Thanks

Daily.

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A long time ago on a dodgy web page far away I got excited and used temperature as the x-axis.

I’m so happy to see what you’ve been doing with your charts @TrystanLea

So, here’s my list of things I created charts for (some with marginal value.) Of course being me, it’s in a machine-readable format:

{
    "Cycles per Day": {
        "units": "#"
    },
    "numberOfCycles": {
        "title": "Total Cycles for this Temperature",
        "units": "#"
    },
    "dayCount": {
        "title": "Number of Days",
        "units": "#"
    },
    "Total Energy Produced": {
        "units": "kWh"
    },
    "Total Energy Consumed": {
        "units": "kWh"
    },
    "Hot Water Cost": {
        "units": "£"
    },
    "Space Heating Cost": {
        "units": "£"
    },
    "Total Cost": {
        "title": "Heating and Hot Water Cost per Day",
        "units": "£"
    },
    "OperationMode": {
        "title": "Amount of Operation",
        "units": "%"
    },
    "OutdoorTemperature": {
        "units": "°C"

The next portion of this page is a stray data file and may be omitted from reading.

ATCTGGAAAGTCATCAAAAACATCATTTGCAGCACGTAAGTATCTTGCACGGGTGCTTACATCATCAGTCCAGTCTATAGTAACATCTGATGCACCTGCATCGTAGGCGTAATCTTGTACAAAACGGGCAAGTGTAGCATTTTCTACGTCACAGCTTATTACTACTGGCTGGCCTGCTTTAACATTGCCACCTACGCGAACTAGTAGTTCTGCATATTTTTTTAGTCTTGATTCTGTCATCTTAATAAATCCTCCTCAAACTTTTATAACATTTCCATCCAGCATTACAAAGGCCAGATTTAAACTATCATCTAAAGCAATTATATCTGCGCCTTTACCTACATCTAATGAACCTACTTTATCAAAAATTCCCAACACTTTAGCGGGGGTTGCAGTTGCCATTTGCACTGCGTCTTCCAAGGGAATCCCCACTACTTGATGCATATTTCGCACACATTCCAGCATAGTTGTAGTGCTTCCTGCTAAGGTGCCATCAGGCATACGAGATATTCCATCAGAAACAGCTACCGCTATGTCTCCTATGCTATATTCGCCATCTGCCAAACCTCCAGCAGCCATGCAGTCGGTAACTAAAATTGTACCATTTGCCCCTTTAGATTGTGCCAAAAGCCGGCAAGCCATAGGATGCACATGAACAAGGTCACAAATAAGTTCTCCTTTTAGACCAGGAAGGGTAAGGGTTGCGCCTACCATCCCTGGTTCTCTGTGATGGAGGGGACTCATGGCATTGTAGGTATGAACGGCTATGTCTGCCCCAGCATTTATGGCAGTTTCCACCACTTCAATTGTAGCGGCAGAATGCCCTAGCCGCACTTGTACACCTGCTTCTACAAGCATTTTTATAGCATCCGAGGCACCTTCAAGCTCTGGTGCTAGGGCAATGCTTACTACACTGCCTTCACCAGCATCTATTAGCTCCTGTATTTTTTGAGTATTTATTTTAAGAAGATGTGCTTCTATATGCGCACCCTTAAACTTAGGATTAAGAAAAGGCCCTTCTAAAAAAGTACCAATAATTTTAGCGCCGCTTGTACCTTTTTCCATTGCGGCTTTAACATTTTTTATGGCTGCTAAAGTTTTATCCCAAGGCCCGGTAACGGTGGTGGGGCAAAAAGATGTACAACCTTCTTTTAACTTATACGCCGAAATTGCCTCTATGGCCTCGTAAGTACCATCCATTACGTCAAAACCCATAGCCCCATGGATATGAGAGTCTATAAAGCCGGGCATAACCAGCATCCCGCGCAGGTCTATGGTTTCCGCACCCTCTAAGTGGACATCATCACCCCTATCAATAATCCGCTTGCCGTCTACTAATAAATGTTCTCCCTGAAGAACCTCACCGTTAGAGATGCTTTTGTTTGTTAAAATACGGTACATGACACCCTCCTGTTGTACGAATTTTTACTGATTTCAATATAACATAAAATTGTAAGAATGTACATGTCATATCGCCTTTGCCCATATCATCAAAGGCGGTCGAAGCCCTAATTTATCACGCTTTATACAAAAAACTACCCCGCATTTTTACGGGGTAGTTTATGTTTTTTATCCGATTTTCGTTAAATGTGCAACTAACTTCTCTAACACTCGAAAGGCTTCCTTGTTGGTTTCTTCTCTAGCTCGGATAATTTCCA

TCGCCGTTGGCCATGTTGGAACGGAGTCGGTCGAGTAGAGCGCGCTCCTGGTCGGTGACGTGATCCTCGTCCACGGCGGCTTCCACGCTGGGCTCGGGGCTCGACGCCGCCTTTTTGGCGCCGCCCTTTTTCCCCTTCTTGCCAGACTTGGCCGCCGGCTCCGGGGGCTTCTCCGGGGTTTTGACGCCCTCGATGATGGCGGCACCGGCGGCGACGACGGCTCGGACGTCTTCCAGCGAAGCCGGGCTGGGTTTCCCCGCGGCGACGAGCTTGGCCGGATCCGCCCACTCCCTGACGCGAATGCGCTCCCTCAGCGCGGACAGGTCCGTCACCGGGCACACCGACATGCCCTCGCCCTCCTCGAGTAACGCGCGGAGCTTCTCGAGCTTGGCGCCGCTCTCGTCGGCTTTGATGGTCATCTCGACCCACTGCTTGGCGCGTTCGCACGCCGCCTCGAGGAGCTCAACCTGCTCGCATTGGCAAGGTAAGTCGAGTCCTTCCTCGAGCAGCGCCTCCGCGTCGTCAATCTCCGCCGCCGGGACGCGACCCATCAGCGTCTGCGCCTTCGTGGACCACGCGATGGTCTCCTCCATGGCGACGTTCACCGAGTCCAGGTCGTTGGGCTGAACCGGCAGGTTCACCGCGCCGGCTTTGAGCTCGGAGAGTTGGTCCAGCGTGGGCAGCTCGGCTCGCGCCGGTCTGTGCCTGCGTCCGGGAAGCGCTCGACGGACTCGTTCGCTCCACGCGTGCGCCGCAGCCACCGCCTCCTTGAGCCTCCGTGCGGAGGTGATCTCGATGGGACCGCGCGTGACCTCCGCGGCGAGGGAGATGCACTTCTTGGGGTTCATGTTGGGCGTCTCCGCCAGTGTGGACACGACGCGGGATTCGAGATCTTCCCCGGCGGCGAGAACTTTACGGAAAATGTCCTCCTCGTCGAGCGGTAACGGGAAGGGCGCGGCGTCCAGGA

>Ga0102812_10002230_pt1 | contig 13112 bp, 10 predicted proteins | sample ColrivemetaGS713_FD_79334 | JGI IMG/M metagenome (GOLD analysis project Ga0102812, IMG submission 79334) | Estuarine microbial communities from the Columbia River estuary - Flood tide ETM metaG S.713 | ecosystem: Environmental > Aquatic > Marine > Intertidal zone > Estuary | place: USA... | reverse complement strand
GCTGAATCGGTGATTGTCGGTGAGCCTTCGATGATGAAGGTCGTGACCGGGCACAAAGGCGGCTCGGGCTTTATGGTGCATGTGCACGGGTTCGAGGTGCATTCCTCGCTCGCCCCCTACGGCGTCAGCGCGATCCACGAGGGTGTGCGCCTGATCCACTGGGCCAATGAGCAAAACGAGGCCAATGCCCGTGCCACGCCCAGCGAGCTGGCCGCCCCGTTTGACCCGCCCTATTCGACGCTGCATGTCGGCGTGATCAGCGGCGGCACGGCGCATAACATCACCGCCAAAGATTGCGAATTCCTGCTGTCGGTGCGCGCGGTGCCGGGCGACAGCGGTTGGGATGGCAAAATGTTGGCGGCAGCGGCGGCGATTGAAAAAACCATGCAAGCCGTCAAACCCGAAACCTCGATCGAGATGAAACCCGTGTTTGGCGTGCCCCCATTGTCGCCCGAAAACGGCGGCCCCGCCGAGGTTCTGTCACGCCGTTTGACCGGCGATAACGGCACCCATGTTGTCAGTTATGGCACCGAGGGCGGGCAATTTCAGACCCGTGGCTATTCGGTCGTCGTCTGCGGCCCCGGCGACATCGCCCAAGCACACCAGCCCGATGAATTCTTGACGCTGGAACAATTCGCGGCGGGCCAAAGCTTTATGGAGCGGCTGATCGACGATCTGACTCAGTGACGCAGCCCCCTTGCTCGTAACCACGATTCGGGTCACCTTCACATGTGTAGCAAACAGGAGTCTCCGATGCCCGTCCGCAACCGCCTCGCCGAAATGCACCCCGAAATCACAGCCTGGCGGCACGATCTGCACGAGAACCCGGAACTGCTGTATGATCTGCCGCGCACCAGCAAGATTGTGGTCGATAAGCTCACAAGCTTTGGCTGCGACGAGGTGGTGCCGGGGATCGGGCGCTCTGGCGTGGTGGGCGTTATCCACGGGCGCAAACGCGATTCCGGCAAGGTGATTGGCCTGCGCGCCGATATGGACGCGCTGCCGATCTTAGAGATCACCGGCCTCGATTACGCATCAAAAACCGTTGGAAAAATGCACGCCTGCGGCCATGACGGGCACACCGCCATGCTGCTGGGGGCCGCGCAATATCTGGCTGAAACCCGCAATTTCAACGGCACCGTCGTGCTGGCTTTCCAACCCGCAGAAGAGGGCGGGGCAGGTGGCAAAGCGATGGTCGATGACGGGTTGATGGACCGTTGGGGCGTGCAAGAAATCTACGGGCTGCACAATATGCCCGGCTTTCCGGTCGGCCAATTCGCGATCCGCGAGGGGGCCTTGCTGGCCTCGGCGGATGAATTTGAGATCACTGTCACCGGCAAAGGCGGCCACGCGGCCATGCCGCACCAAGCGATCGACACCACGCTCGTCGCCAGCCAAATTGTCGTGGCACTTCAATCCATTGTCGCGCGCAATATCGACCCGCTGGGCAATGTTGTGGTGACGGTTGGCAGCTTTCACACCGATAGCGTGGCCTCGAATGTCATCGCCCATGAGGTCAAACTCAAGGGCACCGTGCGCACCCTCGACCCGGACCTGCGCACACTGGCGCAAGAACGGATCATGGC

},
    "ReturnTemperature": {
        "title": "Return Temperature",
        "units": "°C"
    },
    "RoomTemperatureZone1": {
        "title": "Utility Room",
        "units": "°C"
    },
    "Hot Water Efficiency": {
        "units": "%"
    },
    "WaterPump1Status": {
        "title": "Main Pump Operation Time",
        "units": "%"
    },
    "WaterPump2Status": {
        "title": "Radiator Pump Operation Time",
        "units": "%"
    },
    "WaterPump4Status": {
        "title": "Hot Water Pump Operation Time",
        "units": "%"
    },
    "readingCount": {
        "title": "Number of Readings",
        "units": "#"
    },
    "TankWaterTemperature": {
        "title": "Hot Water Temperature",
        "units": "°C"
    },
    "Space Heating Efficiency": {
        "units": "%"
    },
    "SetTankWaterTemperature": {
        "title": "Target Hot Water Temperature",
        "units": "°C"
    },
    "HeatingEnergyConsumedRate1": {
        "title": "Heating Energy Consumed",
        "units": "kWh"
    },
    "HeatingEnergyProducedRate1": {
        "title": "Heating Energy Produced",
        "units": "kWh"
    },
    "HotWaterEnergyConsumedRate1": {
        "title": "Hot Water Energy Consumed",
        "units": "kWh"
    },
    "HotWaterEnergyProducedRate1": {
        "title": "Hot Water Energy Produced",